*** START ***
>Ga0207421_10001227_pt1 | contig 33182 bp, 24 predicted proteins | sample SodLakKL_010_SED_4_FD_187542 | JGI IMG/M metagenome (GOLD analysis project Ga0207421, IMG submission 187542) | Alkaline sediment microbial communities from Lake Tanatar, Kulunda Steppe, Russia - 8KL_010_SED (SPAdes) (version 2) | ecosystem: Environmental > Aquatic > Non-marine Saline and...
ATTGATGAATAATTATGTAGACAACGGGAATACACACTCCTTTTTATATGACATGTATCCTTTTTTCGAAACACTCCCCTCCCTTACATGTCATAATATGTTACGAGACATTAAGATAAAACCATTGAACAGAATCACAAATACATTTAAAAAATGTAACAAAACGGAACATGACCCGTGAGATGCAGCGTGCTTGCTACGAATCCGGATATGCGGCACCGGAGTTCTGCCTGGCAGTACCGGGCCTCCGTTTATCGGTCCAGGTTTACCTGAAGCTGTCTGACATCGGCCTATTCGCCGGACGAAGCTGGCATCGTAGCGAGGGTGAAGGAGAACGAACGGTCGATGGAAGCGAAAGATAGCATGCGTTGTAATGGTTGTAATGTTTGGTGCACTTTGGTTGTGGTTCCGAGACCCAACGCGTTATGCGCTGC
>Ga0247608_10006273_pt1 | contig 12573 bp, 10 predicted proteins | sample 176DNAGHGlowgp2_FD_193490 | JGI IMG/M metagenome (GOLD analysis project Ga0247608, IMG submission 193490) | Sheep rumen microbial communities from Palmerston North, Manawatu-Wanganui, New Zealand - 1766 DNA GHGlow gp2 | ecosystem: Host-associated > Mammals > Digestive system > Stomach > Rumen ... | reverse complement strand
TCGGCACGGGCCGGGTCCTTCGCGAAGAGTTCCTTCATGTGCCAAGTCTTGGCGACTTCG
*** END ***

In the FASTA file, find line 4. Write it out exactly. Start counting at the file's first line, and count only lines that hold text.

TCGGCACGGGCCGGGTCCTTCGCGAAGAGTTCCTTCATGTGCCAAGTCTTGGCGACTTCG